What lies ahead for Congress in 2023? Republicans looking for payback

A new year, a new Congress and a divided government. But Republican Brian Fitzpatrick, of Pennsylvania, and Democrat Josh Gottheimer, of New Jersey, still believe that, in a divided House controlled by the GOP, good things can happen. “Most people have never heard of us,” Fitzpatrick said. They say, “Really? There’s a group of Democrats and Republicans that get together and sit down?”

“Is it realistic that you can actually solve the problems of time?” Kostas asked.

“Yes, and we have no choice. We have to.”

But these moderates, who lead the Troubleshooters, could face challenges from troublemakers. Costa asked: “How do you get attention if you’re competing with a bomber?”

“Well, we’re wrapping things up,” Gottheimer replied. “So when the infrastructure bill came to the finish line, we, along with our colleagues in the Senate, were negotiating for months. You know, there would be nothing against getting something done.”

But before any deal, many Republicans say it’s time for investigations. Rep. James Comer, R-Kentucky, the ranking member of the House Oversight Committee (whose Republicans had been investigating the Biden family), said on Nov. 17: “I want to be clear: This is an investigation into Joe Biden, and that is where this committee will focus in this next Congress.”

Costa asked New York Times Magazine writer Robert Draper, “Does it look like you have a bucket of cold water to throw on any hope that this will be a happy Congress?”

“It’s nice if you liked the malfunction!” laughed.

Draper is the author of “Weapons of Mass Delusion: When the Republican Party Lost Its Mind.”


Penguin Press

He said, “For those people who would like to see things end, I don’t think this Republican conference is equipped to do that. They’re very hesitant, and I think the loudest voices in the room are the ones who really care. more about politics as performance than governance’.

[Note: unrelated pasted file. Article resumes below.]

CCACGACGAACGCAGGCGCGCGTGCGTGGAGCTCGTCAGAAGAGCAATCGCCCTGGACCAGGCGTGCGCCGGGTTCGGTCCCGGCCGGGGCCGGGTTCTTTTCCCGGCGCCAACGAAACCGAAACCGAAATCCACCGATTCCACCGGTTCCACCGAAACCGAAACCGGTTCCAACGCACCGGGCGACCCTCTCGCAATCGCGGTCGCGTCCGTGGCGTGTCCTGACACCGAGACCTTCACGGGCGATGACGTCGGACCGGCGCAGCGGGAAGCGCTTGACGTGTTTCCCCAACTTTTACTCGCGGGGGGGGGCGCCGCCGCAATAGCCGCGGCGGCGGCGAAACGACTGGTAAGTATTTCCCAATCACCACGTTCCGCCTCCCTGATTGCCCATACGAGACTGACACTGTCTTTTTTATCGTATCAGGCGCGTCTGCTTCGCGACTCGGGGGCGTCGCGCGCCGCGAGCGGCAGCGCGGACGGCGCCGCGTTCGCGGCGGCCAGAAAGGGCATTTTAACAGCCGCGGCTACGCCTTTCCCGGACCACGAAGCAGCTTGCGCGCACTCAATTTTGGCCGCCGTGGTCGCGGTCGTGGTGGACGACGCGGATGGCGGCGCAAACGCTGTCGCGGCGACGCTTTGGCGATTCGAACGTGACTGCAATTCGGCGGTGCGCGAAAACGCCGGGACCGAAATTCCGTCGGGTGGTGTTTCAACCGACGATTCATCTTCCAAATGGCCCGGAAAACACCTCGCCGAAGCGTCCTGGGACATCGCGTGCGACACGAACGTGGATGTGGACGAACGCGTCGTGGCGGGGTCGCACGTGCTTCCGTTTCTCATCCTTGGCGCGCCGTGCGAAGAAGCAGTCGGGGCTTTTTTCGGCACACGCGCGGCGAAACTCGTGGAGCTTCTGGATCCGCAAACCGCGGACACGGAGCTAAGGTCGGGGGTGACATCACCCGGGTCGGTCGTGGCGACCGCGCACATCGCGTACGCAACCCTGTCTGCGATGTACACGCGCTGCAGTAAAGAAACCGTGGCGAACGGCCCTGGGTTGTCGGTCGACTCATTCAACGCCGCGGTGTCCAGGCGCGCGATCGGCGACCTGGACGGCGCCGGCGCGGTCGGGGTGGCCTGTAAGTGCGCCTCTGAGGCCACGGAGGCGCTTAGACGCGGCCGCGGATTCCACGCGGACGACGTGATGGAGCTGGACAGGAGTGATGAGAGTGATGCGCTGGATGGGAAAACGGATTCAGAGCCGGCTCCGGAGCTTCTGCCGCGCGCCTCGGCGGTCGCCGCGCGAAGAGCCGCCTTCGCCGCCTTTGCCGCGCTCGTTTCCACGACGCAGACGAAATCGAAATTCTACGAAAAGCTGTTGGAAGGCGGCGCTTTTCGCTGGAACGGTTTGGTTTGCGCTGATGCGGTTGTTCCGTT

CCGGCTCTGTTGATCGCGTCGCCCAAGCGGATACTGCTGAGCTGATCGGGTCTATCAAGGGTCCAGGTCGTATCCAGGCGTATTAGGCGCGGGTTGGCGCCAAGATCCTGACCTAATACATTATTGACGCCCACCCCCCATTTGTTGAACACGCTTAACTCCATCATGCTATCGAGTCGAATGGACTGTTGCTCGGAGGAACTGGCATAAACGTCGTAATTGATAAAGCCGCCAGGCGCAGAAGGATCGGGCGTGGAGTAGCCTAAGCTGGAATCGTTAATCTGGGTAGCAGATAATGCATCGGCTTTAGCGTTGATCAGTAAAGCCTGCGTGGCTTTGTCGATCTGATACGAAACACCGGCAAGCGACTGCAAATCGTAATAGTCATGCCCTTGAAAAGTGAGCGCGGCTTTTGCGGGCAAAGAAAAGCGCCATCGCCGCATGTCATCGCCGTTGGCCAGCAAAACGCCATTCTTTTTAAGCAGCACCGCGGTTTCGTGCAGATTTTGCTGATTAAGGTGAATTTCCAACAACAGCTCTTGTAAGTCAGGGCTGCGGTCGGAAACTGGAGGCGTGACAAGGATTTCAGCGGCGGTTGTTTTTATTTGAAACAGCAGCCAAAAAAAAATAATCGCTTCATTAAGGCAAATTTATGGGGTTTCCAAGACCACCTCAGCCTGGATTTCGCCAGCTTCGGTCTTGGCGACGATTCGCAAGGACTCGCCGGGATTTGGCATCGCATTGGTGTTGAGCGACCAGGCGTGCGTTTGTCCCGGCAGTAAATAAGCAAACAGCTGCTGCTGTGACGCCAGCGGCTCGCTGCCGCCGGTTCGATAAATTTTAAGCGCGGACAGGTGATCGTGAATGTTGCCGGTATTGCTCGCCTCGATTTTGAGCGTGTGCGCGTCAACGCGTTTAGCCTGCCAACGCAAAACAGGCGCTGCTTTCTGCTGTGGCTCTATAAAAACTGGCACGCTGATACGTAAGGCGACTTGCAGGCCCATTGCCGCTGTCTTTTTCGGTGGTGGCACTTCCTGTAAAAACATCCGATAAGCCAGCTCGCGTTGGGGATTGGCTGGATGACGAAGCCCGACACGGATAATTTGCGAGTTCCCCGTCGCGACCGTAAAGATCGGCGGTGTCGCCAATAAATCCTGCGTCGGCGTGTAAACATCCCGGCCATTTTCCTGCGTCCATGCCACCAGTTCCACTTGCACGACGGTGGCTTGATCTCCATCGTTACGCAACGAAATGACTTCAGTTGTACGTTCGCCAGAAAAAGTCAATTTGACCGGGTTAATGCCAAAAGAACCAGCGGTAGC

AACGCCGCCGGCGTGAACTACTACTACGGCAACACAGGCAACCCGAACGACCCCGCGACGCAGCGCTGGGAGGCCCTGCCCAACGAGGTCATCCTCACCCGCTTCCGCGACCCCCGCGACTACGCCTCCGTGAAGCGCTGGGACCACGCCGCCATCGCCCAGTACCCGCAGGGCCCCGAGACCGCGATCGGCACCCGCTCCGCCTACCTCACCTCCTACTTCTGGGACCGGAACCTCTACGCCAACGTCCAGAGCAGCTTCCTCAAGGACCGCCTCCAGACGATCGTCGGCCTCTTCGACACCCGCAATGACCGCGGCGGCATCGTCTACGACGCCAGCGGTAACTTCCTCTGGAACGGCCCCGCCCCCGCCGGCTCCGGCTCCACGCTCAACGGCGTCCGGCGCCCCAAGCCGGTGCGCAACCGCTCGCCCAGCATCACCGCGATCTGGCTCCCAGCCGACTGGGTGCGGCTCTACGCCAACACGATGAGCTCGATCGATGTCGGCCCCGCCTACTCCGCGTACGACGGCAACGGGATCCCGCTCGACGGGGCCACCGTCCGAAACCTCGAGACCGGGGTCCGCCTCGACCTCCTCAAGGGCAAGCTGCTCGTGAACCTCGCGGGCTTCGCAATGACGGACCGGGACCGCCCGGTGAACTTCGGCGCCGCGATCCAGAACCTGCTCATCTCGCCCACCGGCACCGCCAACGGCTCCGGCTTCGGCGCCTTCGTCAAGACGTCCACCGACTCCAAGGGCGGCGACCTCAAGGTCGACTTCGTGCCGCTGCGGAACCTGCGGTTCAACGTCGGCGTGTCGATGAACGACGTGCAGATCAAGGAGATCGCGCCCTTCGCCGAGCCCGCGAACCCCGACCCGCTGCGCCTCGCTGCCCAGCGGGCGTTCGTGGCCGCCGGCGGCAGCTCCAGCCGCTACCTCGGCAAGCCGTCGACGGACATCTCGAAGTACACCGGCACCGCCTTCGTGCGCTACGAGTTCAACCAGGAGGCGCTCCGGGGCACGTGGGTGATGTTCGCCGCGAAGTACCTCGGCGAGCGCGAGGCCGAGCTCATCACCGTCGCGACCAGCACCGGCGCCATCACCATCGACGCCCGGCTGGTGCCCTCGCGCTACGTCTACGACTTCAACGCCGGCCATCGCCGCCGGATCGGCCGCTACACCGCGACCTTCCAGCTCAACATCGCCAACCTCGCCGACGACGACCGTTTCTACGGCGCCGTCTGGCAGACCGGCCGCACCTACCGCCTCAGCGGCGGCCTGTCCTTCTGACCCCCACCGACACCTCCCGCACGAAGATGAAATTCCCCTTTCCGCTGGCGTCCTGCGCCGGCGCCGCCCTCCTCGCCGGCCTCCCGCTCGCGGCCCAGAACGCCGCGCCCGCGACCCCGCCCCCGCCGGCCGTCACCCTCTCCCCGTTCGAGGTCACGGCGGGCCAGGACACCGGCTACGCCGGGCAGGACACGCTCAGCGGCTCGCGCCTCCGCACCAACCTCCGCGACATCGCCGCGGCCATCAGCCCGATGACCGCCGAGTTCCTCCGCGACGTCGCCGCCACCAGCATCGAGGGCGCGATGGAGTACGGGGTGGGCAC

Costa said, “There’s a shadow hanging over Capitol Hill, still, since Jan. 6; you have so many Republicans in the House trying to overturn the election and they’re still there, right?”

“That’s right, and there are not only Republicans who are still where they voted not to ratify the election, but there are Democrats who remember it well,” Draper responded.

And some Republicans say impeachment is on the table.

“When we turn on the TV in the spring, is it just going to be investigation after investigation, hearing after hearing, about the Biden family and the Biden administration?” Kostas asked.

“Right away, yes,” Draper said. “I think that’s the low-hanging fruit that Republicans, for the most part, can agree on — that they’re going to be the payback party when they take back the majority.”

History, however, shows that presidents can push back. And never forget that they hold that veto pen.

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Story production by Ed Forgotson and Amy Wall. Editor: Remington Korper.

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